There are lots of headlines and articles talking about the end of the office. You think about it, and it kind of makes sense. In a digital age, why do we have to go to a physical office? Why do we all cram ourselves into buses, cars and trains every morning and evening and commute? What’s the point?
Jes Staley, the CEO of Barclays Bank, came out and said it the other day:
“There will be a long-term adjustment in how we think about our location strategy…the notion of putting 7,000 people in a building may be a thing of the past,” he told reporters after the bank reported a fall in first-quarter profits.
Wall Street, Canary Wharf, La Defense, the Central Business District and other places … what’s the point. All that real estate and all that space to house thousands of people in a desk-based environment that’s not needed. We can all work from home. Nearly every office job can be done from home. There’s no point in an office.
Source: Channel Partners
It reminds me of the old world where your home office might have a rolodex, fax machine, massive TV and music system in the corner. You would carry around a huge suitcase full of photographic accessories and lenses for your SLR camera, and stack CDs and DVDs in big bookcases on the wall.
All of that stuff, you now carry on a phone that you keep in your pocket or purse. The world has shrunk. You can carry your world around in your pocket or purse. You don’t need all those big rooms full of big music and entertainment systems. You just need a pair of Bluetooth headphones and away you go. You’re free.
My thinking on this was reinforced by The Economist who shared a fascinating article asking: What’s the point of an office?
The article explores the history and operation of offices in-depth and shares a few things that resonate with me. For example:
Most managers spend at least 20 hours a week in meetings, according to a study by Bain & Company in 2014. Over the course of a lifetime that amounts to nearly five full years. Many of these meetings, in wistful retrospect, might have profitably been skipped.
How much time did you spend in meetings? How much more productive have you been working at home?
I always remember being in a big company, and much of what I was doing at work was socialising. Meetings were socialising. Actual productive work? I don’t know. Maybe half the time. The other the half was chatting and chewing the cud. I always remember one particularly awful meeting where we were planning for a forthcoming tradeshow and spent two hours debating a decision about whether to make our give-away a plastic or leather briefcase. FFS.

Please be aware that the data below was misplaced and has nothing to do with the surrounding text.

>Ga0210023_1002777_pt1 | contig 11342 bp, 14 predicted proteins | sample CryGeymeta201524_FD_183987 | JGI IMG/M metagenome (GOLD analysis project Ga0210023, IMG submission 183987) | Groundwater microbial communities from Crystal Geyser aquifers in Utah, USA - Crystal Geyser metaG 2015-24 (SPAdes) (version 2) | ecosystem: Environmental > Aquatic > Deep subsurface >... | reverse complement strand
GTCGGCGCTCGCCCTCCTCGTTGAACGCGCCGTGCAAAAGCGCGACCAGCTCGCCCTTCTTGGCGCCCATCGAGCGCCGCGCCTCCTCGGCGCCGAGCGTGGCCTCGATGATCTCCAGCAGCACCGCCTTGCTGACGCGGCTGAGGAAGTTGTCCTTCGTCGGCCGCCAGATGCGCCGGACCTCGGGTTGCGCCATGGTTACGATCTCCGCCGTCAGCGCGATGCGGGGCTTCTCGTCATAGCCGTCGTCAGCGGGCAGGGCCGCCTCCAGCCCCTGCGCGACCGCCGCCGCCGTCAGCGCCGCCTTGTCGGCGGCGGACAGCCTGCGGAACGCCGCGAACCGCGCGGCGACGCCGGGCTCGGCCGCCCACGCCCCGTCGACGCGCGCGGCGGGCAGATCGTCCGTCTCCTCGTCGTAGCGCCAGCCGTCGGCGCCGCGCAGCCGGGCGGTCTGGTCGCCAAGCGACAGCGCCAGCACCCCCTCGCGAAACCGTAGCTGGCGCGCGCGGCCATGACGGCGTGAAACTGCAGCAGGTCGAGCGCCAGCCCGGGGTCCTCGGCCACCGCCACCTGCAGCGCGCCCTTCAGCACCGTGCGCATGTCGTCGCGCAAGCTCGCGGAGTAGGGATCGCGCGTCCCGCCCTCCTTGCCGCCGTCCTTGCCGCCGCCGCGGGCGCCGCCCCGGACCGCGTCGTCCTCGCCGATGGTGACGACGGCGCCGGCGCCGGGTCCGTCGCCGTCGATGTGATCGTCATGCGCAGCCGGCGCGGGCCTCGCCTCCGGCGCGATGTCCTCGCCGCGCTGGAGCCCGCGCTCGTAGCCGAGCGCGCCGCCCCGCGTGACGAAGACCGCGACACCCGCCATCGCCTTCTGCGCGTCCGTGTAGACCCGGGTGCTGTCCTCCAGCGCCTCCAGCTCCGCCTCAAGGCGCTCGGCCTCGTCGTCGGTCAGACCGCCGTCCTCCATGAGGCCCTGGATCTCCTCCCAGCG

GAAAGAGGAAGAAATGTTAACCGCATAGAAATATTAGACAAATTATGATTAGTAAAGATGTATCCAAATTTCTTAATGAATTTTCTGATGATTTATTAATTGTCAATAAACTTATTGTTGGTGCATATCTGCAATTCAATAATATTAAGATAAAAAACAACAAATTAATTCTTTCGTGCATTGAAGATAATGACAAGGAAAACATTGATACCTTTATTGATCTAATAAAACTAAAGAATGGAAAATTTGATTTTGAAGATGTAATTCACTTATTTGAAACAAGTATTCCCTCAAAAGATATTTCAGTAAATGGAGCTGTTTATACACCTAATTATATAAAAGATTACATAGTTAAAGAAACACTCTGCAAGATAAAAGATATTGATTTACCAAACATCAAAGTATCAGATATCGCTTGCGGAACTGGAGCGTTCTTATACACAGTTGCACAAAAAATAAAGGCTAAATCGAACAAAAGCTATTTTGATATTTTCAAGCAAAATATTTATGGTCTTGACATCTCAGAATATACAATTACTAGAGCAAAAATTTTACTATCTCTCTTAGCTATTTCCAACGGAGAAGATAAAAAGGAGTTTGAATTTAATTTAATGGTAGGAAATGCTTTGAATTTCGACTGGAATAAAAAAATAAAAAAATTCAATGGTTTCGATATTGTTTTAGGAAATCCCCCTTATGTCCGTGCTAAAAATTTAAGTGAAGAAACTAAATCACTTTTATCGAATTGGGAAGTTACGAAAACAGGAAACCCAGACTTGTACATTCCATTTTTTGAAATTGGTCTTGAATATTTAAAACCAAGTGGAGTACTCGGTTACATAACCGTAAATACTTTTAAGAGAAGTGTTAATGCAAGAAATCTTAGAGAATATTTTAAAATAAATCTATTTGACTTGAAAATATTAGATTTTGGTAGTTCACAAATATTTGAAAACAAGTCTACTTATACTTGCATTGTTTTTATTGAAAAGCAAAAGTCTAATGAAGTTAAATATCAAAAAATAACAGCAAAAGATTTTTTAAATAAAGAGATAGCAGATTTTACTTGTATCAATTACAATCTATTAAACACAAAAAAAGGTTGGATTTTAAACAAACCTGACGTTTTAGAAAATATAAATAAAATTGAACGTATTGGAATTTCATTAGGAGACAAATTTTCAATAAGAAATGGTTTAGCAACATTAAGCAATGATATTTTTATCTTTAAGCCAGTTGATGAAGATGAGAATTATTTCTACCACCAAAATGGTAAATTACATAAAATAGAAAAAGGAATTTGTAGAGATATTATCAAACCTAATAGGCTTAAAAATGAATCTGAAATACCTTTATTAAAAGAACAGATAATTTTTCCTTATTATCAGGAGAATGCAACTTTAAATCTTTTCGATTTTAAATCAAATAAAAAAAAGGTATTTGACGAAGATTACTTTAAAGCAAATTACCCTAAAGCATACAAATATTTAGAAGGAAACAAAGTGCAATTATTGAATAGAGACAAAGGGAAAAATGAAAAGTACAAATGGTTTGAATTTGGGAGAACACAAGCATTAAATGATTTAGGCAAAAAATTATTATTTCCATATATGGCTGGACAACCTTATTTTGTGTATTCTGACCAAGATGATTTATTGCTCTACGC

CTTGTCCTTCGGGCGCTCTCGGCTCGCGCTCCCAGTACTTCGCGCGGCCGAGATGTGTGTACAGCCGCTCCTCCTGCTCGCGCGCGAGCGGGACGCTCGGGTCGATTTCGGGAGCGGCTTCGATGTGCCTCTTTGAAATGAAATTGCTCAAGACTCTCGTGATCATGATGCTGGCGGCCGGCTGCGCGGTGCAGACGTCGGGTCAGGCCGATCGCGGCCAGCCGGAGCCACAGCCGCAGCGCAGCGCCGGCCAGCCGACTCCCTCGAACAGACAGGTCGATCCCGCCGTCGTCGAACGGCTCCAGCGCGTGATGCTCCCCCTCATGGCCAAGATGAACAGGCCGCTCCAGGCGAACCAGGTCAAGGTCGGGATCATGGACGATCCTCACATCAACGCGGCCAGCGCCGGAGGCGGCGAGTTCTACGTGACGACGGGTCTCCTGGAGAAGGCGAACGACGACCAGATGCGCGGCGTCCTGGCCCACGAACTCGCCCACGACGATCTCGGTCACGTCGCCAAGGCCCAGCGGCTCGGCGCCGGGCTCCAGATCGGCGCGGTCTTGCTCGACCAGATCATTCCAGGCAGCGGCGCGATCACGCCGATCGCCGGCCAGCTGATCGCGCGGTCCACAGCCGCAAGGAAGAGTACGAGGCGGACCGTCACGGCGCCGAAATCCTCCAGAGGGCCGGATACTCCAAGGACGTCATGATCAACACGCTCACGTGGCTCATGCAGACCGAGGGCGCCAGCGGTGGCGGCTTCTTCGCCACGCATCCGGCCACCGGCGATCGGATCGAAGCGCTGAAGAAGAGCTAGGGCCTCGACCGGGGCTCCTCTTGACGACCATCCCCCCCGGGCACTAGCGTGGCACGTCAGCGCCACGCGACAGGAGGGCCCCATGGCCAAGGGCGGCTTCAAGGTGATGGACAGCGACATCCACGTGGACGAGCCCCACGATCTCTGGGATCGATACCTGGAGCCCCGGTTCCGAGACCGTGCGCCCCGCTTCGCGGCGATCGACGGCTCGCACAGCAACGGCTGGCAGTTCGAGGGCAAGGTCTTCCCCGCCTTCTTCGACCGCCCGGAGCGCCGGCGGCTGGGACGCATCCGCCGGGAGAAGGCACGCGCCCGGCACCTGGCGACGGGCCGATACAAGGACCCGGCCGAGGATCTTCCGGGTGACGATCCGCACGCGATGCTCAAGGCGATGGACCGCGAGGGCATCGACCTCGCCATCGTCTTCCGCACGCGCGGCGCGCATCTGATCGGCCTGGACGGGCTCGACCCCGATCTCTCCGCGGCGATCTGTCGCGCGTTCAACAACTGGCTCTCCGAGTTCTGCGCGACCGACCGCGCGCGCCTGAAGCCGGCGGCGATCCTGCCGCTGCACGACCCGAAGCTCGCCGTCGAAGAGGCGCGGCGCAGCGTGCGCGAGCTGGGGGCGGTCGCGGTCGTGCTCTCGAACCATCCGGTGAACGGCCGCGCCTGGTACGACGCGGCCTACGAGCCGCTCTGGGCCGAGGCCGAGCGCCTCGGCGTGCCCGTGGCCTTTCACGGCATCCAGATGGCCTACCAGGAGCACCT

Offices are frustrating places. They cram people into a big building, waste hours of the day getting there and back, waste hours of the day when you’re there in vacuous meetings, and waste our souls in a big corporate gravy.
The days of the office are over.
This is certainly true if you are a company born in the internet age. Challenger banks, FinTech firms, Tech start-ups and more have transitioned from office-based to home-based almost overnight. Just look at the Big Tech firms. Facebook and Google have told their employees not to come back for the rest of the year, and Twitter is going even further, saying that even after the virus threat recedes, employees should feel free to work from home permanently.
The days of the office are over.
The Economist article concludes:
Humans need offices. Online encounters may be keeping us alive as social beings right now, but work-related video meetings are too often transactional, awkward and unappealing. After the initial joy of peering into each other’s houses on Zoom, we are confronted with people’s heads looming even closer than we see them across the desk at work, and we gaze in horror – half of it self-awareness that we, too, must look awful – at thinning hair and double chins. We become freakish specimens rather than people. No Skype chat can replicate what Heatherwick calls the “chemistry of the unexpected” that you get in person.
I must admit that I find the video conferencing awful. I can see my big blotchy face up close on-screen, and it looks nothing like me in real-life. The physical interaction face-to-face is never the same as digital interaction face-to-face. You don’t get the nuances of behaviour and reaction. 93 percent of human interaction is non-verbal, and based upon the physical interactions and nuances of body language (more on that here).
Equally, in a study of 7,000 men and women in the USA, Lisa F. Berkman and S. Leonard Syme found that “people who were disconnected from others were roughly three times more likely to die during the nine-year study than people with strong social ties.”
We need to socialise and it needs to be physical, not just digital. Digital helps, but it’s not the be-all and end-all.
It came home to me in a recent video call and the guy I was chatting with said that video conferencing was working, but only if everyone was on the digital link. He had a recent meeting where a third of the attendees were in the office and two-thirds remote on video. That call went really badly, as you suddenly realised that those who were in the office had a completely different chemistry to those who were remote. The remote attendees felt they were not part of the office clique. They felt second-class.
So yes, the digital connectivity we all have today is fantastic, but it will never replace the physical chemistry. As for the office? Well …
If you like this theme, Lucy Kellaway has written another great column about the death of the office and what it will likely mean, e.g. where will you find your next relationship if there’s no office around?